As I See It

by

Published: March 10,2003

A record number of mortgages were refinanced in 2002. Americans enjoyed interest rates at their lowest levels in 40 years, and many of us took advantage of the low rates to refinance our debt.

The cheap interest environment continues into 2003, but it won’t last forever.

According to Ralph Hays with Mortgage Consultants in Jackson, the current 30-year fixed rate is 5.5% for home mortgages while the 15-year fixed rate is 4.9%. It’s about as good as it’s going to get.

Hays says that, in addition to cheap interest rates, residential real estate, particularly upper-end properties, are selling at a significant discount. It’s a buyer’s market. By way of example, Hays cites a particular Destin condo that sold for $750,000 four years ago and now appraises for $660,000.

This situation results from the listless economic recovery coupled with the threat of war with Iraq. People are simply sitting on the sidelines and waiting to see what happens. What will happen when the U.S. finally moves against Iraq or decides on a less extravagant solution? The economic recovery will grind on and, eventually, interest rates will go up.

Today is an opportunity for homeowners and potential homebuyers. Interest rates are at record lows and home prices are also discounted. Since higher rates and prices are inevitable, now is the time to make a move.

On a sobering note, both mortgage foreclosures and credit card delinquencies have gone through the roof over the past two years and experts think the trend will continue.

Also troubling, Americans are spending the proceeds of refinancing their houses rather than reducing the principal. Stories in various financial publications indicate that home equity is going for automobile down payments, vacations, furniture and other consumer items. In essence, homeowners are eating their equity. Shame, shame!

Baby Boomers are changing the concept of retirement since they are the first generation to reach their golden years still owing a home mortgage. The old rules of only needing 60% of pre-retirement income assumed that the home mortgage was paid off. The new reality: retirees are going to need almost the same amount of income in retirement as they had during their working years.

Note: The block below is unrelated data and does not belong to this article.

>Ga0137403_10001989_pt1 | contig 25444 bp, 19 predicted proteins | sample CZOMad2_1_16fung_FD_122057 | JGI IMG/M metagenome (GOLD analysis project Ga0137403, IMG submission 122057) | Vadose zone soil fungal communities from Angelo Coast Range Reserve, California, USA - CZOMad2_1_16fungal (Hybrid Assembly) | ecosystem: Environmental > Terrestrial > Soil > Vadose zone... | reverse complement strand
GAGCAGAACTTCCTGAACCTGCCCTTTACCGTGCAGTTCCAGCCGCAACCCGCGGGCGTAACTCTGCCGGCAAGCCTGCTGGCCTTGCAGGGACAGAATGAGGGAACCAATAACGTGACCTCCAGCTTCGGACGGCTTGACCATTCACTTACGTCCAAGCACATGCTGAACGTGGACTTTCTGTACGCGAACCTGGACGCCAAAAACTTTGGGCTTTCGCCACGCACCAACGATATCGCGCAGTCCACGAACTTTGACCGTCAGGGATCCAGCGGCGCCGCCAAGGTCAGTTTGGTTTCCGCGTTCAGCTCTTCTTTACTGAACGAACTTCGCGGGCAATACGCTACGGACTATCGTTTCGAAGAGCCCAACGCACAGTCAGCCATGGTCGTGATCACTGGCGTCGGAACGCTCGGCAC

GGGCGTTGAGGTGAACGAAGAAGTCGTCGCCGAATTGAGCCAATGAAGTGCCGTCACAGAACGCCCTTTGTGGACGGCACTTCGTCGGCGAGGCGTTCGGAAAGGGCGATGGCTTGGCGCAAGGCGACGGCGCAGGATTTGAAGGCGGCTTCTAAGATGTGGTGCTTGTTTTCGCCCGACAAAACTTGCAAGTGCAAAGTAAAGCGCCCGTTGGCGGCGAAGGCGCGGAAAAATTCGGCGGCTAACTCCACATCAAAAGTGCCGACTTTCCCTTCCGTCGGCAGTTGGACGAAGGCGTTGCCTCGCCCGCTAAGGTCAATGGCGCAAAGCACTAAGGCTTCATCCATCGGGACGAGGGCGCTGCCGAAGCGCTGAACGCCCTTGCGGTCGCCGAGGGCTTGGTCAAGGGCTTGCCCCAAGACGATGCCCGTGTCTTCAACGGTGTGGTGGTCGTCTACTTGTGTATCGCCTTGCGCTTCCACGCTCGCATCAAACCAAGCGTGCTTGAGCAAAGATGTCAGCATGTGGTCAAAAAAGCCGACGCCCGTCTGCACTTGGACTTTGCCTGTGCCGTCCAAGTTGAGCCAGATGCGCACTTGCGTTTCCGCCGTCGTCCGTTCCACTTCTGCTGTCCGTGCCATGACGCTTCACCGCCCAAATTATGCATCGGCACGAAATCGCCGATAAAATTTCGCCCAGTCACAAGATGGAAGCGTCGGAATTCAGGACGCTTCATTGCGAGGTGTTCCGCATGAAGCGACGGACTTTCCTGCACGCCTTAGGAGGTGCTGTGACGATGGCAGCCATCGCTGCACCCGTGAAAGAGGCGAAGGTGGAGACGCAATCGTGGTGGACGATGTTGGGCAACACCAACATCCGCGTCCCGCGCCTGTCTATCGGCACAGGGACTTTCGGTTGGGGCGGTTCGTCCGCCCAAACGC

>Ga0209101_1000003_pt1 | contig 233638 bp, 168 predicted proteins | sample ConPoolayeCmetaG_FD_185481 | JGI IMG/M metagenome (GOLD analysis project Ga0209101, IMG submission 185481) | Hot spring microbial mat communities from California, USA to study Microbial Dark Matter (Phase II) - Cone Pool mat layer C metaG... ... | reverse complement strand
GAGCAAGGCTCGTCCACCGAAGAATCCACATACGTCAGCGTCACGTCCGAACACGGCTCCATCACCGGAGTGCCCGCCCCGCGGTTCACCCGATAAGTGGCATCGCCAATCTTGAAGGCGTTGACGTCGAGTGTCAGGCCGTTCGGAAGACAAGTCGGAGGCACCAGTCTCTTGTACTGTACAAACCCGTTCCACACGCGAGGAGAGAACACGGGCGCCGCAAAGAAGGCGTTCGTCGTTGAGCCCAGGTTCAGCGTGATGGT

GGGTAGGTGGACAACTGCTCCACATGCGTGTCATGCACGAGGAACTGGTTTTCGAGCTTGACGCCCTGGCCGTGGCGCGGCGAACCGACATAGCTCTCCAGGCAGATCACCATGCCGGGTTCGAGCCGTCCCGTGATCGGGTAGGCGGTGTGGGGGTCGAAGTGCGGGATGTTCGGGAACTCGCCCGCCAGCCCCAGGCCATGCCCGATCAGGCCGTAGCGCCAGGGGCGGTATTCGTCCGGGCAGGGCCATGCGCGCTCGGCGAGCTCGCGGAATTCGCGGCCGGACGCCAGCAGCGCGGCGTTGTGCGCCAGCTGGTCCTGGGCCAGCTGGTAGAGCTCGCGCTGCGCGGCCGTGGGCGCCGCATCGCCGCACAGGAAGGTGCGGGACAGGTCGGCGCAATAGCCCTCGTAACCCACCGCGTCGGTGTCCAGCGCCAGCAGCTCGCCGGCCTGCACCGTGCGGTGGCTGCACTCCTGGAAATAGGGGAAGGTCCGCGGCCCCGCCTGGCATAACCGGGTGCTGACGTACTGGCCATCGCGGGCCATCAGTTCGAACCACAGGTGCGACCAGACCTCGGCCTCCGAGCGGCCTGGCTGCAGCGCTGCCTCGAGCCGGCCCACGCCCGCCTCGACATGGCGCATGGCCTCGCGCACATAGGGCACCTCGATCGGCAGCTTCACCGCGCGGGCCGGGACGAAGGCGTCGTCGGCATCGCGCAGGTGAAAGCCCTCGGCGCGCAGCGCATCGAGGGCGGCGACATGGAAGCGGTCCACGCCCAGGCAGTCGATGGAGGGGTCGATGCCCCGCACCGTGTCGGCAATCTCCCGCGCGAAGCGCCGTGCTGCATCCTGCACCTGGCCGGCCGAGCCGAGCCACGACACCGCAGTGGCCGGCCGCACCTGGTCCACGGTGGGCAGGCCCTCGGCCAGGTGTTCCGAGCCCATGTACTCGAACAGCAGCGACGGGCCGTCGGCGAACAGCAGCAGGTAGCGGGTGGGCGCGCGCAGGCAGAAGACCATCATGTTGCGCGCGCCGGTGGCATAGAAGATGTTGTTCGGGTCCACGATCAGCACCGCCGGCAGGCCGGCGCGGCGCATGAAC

Actually, since they will, of necessity, continue working beyond the traditional retirement age, the concept of retirement as a time of golf and watching the grandchildren grow up is no longer accurate.

You can take advantage of the mortgage situation and eliminate that dismal scenario. Refinance at the cheap interest rates, using the equity to reduce the mortgage rather than making some discretionary buy, and set the mortgage on a 15-year term rather than the traditional 30-year arrangement. The lower monthly payment resulting from dropping the interest rate should almost offset the increased amount required to amortize the loan over the shorter period.

Tightening up the financial belt a notch can produce dramatic results at retirement. For those of us in the 50-something age bracket, or younger, converting to a 15-year mortgage means we will arrive at age 65, or thereabouts, with our homes paid off. Then, perhaps, we can really be comfortable on the traditional 60% pre-retirement income.

For those who have already refinanced their mortgages and have 30-year mortgage terms, you can get to the same place by paying a few dollars each month in extra principal payments. Any accountant or financial planner can tell you how much to pay extra each month to effectively convert your mortgage to a 15-year term.

Remember, a little financial inconvenience now can produce loads of happiness in a few short years.

Thought for the Moment — A government that robs Peter to pay Paul can always depend on the support of Paul. — George Bernard Shaw

Joe D. Jones, CPA, is publisher of the Mississippi Business Journal. Contact him at cpajones@msbusiness.com.


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